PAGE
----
The Green Party sealed the deal with consumer advocate Ralph Nader, officially choosing him as its nominee for president during the group's Denver convention. "Election 2000 just got hotter than high school love," declared Nader booster Jim Hightower. According to the Denver Post, Nader told the audience that he's running to win, and dismissed the idea that his candidacy will eat into Al Gore's support and lead to a George W. Bush presidency. "Look, we want to win. We can't win by allowing Al Gore to win," Nader said in his two-hour acceptance speech. "Why don't you ask Al Gore, 'Aren't you concerned about defeating Ralph Nader?'" Nader filled his platform with traditional left-leaning causes -- such as labor-centered trade agreements, closing the income gap and ending corporate welfare -- which have been sidelined by Clinton-style "new" Democrats.
Though Nader's run could do for Greens what Pat Buchanan's candidacy was supposed to do for the Reform Party -- make them a solid political force nationally -- not all of the party's faithful are jumping on his bandwagon. Said "Autumn," a Green Party member from California, "We've got another white guy candidate running for president who's probably also never inhaled."
Will Reno ignore the advice?
Though a Justice Department investigator recommended that a special counsel be appointed to investigate Gore's fundraising during the 1996 campaign, Janet Reno gets the last word. And according to a Washington Post report, that word is likely be "no." Charles LaBella, a former Justice Department official who once urged Reno to appoint a special counsel in the matter, thinks that Reno will reject this advice again. Speaking on "Fox News Sunday," LaBella said: "Different set of facts, different prosecutor, but I think it's going to be the same result. I think she's going to come down the same way, because she's already reviewed this issue once." Jack Quinn, Gore's former chief of staff, hopes LaBella is right. Quinn says that another special counsel would pointlessly distract the nation from the upcoming presidential race. "I think it's important that we remember we are four months away from an important national election," Quinn said on ABC's "This Week." "This is not the moment when we should embark upon another seven-year-long, $50 million independent counsel investigation. The transcript is out there ... We ought to let the American people decide."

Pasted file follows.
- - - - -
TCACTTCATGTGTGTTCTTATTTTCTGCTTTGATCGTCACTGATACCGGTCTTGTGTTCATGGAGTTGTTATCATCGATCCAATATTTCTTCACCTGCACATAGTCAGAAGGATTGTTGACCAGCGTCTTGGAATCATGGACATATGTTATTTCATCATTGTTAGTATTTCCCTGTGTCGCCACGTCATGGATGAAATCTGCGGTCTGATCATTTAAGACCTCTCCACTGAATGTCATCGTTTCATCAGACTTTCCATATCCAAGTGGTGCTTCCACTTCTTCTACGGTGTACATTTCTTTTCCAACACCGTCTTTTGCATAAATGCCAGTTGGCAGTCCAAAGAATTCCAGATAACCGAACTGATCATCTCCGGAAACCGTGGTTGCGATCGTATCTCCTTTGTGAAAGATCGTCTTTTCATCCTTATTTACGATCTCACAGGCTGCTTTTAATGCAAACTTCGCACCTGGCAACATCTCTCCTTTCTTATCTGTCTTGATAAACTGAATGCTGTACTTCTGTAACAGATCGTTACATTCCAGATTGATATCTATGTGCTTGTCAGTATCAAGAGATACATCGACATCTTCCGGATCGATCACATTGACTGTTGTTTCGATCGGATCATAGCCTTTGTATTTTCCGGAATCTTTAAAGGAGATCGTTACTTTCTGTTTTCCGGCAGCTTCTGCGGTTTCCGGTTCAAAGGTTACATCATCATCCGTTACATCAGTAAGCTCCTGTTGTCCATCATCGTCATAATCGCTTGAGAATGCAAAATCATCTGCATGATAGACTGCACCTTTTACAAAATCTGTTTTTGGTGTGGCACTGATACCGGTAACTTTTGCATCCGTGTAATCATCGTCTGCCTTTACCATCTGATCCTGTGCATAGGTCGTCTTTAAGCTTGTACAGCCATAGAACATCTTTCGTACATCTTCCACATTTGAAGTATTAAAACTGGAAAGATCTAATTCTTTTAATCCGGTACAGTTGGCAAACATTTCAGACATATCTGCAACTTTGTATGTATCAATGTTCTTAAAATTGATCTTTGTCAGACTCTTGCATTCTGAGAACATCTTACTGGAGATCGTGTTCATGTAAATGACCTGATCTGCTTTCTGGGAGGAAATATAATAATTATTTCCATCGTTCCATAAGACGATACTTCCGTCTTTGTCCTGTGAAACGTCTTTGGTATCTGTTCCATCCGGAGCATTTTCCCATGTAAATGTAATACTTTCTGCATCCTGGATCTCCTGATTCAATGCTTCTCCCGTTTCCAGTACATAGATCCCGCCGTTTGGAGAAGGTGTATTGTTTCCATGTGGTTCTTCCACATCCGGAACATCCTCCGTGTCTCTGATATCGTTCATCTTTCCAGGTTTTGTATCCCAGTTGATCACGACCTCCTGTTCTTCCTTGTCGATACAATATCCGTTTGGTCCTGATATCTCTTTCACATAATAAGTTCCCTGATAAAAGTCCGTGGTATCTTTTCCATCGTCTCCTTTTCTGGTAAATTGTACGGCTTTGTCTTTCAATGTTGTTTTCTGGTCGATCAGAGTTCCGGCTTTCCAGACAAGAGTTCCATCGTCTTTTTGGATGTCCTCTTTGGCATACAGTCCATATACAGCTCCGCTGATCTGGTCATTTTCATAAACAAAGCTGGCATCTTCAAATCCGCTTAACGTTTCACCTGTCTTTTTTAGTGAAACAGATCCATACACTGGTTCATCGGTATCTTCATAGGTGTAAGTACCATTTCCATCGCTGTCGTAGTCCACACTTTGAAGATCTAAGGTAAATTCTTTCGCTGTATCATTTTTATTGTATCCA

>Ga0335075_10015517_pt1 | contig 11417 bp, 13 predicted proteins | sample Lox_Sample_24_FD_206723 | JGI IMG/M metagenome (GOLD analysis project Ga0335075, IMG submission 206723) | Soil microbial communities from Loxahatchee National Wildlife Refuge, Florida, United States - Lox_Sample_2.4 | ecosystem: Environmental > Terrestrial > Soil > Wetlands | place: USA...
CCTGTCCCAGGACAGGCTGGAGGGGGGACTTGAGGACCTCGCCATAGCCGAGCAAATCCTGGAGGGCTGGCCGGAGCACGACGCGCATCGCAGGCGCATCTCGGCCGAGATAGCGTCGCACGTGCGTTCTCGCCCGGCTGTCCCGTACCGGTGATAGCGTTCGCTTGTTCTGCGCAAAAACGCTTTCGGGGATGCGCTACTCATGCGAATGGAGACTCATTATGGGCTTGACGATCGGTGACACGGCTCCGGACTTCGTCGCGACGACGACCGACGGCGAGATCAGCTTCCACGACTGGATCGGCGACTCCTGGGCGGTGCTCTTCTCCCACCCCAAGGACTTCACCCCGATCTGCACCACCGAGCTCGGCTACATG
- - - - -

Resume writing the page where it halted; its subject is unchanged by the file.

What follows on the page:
Ozone man returns
Reviving his reputation as an environmental crusader, the vice president plans to unveil a new policy aimed at clearing the air. The New York Times reports that Gore's proposal would create tax breaks for using Earth-friendly energy technology such as solar-powered homes and electric cars.
The plan comes after a week of bickering between the Bush and Gore camps over which party is to blame for skyrocketing gas prices. To those allied with the Republican, Gore's ideas are more proof that he's an Earth-first fanatic. Bush spokesman Dan Bartlett said that Gore is just blowing smoke with his clean-air plan. "After eight years of weak leadership on energy issues, Al Gore is proposing nothing new," Bartlett said. "One thing that is consistent is Al Gore's longtime support of higher gas prices." In the meantime, Democratic leaders are using the energy issue to accuse Bush of being bought by oil interests. "It seems to me what Mr. Bush and what the Republicans are saying and the oil companies are saying is that their answer to the crisis is to keep their profits up," said Sen. Tom Harkin of Iowa, a state that has been particularly hard hit by higher fuel prices. As for the price of Gore's plan, those numbers have yet to be released.
Bush-Gore gap gone
For several weeks, Gore has gotten nothing but bad news from the polls, but a Newsweek survey suggests that there's a tightening trend. Its results show a dead heat at 45 percent support for both major candidates, with 10 percent of voters remaining undecided. This is the first sign of a possible payoff of his "progress and prosperity" tour for Gore, who has endured weeks of lagging popular support. Last week, a Voter.com poll showed Bush with a 12-point lead, and a Los Angeles Times survey conducted at roughly the same time showed Gore trailing 40 percent to 50 percent.
Court shreds "blanket" primaries
Third-party candidates like Nader may not get a shot at the big guns during primary season. The Supreme Court ruled 7 to 2 to end "blanket" primaries, in which voters are allowed to participate regardless of party affiliation, the Associated Press reports. The high court agreed with foes of California's primary system, who said that open primaries violated their First Amendment right to free association. The open-primary system was largely credited for the early strength of Republican Sen. John McCain's candidacy.
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